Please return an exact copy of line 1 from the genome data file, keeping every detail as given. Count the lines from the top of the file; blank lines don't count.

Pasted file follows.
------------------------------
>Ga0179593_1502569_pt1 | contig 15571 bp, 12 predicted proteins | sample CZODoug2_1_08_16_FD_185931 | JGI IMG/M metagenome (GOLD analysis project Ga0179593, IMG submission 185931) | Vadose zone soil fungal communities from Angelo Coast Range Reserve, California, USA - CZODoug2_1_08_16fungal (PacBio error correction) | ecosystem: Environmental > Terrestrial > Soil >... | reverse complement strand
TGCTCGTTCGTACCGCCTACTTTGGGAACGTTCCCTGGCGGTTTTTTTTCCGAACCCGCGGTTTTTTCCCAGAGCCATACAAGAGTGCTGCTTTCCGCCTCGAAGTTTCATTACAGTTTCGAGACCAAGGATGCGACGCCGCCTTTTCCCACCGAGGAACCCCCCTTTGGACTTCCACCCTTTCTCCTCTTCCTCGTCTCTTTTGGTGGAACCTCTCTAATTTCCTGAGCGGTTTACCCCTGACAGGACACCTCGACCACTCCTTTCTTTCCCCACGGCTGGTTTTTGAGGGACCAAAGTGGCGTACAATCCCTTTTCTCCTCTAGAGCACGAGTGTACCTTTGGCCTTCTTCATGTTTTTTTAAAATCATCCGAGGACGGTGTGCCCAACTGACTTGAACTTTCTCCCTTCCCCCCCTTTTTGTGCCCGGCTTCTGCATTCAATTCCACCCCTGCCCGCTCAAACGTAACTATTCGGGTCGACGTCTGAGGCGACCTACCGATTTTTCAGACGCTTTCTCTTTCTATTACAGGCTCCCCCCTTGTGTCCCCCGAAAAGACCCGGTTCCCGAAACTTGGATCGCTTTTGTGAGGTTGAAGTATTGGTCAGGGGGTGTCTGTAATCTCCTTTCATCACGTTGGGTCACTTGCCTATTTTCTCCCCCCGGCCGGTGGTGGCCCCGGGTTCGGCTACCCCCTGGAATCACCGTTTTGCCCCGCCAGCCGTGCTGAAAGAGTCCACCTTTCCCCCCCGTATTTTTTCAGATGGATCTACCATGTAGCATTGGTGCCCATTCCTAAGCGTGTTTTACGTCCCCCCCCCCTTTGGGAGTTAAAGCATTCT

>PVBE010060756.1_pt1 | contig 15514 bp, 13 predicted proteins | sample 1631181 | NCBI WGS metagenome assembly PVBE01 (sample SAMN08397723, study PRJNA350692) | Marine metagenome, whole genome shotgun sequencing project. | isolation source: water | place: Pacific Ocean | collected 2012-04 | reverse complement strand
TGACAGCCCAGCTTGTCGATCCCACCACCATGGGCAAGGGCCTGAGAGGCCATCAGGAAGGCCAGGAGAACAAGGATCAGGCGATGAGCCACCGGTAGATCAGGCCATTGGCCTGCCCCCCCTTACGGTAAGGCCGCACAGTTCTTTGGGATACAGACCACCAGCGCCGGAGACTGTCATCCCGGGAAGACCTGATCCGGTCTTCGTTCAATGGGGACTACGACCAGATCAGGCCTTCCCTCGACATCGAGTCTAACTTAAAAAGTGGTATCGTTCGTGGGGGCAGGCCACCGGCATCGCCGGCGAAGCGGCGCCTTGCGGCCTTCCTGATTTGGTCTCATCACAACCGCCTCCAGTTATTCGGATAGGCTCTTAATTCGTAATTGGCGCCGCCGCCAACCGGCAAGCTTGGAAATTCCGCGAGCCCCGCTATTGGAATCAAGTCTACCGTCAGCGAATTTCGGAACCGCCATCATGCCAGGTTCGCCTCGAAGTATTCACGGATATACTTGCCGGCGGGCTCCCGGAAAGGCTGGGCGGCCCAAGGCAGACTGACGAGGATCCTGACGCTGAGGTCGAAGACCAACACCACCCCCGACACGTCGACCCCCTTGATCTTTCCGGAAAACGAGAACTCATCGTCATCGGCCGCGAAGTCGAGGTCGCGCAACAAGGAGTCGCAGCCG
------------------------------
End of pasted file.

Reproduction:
>Ga0179593_1502569_pt1 | contig 15571 bp, 12 predicted proteins | sample CZODoug2_1_08_16_FD_185931 | JGI IMG/M metagenome (GOLD analysis project Ga0179593, IMG submission 185931) | Vadose zone soil fungal communities from Angelo Coast Range Reserve, California, USA - CZODoug2_1_08_16fungal (PacBio error correction) | ecosystem: Environmental > Terrestrial > Soil >... | reverse complement strand